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Independence and objectivity: What incents your investment advisor to act in your best interest?

November 11, 2020 Article 4 min read
John Lesser Wealth Management Mark Corombos Wealth Management
When it comes to choosing an investment advisor, independence and objectivity are crucial. Is your “independent” advisor fully aligned with your best interests? These five factors can reveal the answer.
Three people greeting one another with man and woman shaking hands.

Many investment advisors market their firms as independent and objective. In reality, not all are.

When it comes to choosing an investment advisor (also known as wealth manager, financial advisor, investment manager, or broker), independence and objectivity are crucial if you want to ensure your advisor is fully aligned with your best interests. When looking for the right financial services provider, most seek a trusted firm with advisors who don’t have conflicts of interest or incentives that may impede on the fulfillment of their needs, goals, and legacy preservation.

These five factors can help you make a wise choice and discern fact from fiction.

1. The fiduciary relationship.

Truly independent registered investment advisors (RIAs) are held to the “fiduciary standard” by the Securities and Exchange Commission (SEC). This standard means the fiduciary — in this case, the RIA — is, by law, required to act in your best interest. Put simply, this means putting your financial goals above that of the firm or advisor.

By contrast, broker dealers who sell investment products and securities are required to register with the Financial Industry Regulatory Authority (FINRA) and are held to what's known as the “suitability standard.” This requires them to act in ways that are merely “suitable” to their clients’ needs, a lower threshold.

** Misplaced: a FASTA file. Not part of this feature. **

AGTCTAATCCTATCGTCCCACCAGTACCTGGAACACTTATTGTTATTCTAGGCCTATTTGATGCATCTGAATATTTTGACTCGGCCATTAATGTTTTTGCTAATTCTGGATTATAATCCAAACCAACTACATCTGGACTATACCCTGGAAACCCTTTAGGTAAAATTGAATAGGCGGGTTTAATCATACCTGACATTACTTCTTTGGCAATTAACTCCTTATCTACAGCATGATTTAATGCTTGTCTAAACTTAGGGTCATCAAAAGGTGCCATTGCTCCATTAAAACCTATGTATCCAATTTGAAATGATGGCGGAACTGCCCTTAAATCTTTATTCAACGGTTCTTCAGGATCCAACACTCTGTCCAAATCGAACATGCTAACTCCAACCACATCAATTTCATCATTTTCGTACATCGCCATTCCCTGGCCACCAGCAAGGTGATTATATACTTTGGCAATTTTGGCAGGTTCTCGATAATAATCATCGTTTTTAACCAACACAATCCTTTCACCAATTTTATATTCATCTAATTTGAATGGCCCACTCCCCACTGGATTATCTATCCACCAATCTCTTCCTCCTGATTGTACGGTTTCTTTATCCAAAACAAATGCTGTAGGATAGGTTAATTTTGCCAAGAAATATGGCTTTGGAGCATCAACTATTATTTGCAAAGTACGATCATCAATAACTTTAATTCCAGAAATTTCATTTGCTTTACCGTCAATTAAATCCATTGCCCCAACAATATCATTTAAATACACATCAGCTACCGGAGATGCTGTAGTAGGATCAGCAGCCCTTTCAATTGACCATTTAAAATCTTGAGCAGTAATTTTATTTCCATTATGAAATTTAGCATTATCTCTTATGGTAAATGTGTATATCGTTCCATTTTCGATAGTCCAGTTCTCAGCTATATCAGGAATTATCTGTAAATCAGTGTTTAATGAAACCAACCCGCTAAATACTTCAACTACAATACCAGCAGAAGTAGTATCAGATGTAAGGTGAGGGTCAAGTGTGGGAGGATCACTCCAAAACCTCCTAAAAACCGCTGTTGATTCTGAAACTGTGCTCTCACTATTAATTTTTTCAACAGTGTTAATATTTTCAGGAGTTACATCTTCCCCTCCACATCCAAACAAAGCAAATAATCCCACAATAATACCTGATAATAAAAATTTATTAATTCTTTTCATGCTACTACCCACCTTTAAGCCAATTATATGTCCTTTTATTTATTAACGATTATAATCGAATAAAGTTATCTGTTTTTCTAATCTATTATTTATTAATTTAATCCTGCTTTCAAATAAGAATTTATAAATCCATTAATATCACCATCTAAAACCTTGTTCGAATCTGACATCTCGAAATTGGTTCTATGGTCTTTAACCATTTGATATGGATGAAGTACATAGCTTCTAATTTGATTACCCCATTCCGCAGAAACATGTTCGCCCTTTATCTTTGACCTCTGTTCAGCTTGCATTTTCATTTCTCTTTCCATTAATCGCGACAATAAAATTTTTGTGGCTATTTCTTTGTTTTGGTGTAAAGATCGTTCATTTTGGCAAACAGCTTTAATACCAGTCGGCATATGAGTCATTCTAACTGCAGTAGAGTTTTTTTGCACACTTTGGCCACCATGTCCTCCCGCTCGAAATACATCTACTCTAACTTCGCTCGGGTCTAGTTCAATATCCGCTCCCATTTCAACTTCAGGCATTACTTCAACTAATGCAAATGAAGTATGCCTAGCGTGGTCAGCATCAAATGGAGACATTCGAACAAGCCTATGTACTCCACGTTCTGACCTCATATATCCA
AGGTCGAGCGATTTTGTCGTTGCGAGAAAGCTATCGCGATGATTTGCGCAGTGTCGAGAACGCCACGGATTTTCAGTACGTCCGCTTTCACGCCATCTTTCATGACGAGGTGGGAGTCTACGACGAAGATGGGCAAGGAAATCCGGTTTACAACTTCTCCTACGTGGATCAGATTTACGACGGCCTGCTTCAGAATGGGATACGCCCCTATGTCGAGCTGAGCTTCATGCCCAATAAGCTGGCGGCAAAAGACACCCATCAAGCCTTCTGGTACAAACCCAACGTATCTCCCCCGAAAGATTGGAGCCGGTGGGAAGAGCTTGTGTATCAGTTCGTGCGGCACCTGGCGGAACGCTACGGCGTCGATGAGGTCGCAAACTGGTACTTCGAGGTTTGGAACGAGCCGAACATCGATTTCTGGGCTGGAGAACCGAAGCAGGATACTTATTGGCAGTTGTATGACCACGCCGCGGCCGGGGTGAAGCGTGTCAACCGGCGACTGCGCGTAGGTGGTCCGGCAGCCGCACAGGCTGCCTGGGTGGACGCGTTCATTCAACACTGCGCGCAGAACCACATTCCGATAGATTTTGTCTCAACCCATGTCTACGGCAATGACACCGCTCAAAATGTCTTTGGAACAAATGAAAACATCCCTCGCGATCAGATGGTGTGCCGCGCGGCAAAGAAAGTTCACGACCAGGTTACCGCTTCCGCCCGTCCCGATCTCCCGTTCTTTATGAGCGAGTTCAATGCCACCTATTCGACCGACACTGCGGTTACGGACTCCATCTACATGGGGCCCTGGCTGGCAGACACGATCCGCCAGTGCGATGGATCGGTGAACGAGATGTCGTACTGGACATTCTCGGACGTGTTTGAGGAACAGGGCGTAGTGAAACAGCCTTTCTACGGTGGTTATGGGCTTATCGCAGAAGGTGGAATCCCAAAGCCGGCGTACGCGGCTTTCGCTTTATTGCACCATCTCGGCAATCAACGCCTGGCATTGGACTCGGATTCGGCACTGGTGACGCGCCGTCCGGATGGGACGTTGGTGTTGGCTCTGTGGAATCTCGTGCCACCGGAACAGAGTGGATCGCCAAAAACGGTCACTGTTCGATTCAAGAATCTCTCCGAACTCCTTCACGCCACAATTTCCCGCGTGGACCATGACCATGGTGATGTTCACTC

The fiduciary — in this case, the RIA — is by law, required to act in your best interest. Put simply, this means putting your needs first.

2. Compensation.

In keeping with the fiduciary standard and putting your best interest first, truly independent and objective investment advisors are compensated by one source only: their clients. This means the firm always sits on the same side of the table as the client, and that their staff are not compensated from, nor incentivized to sell you, particular proprietary strategies or products.

3. Universe of strategies and products.

There are many different types of investments that can help you achieve your financial goals. Each broad investment type and product — from separately managed accounts, mutual funds, alternative investments to individual stocks and bonds — has its own set of features, risk factors and ways they can be used by investors. Independent advisors work with you to choose the right strategies and best-in-class investments for your particular situation from a full universe of offerings. This is done in the purest sense as your success is their one and only incentive.

4. Due diligence.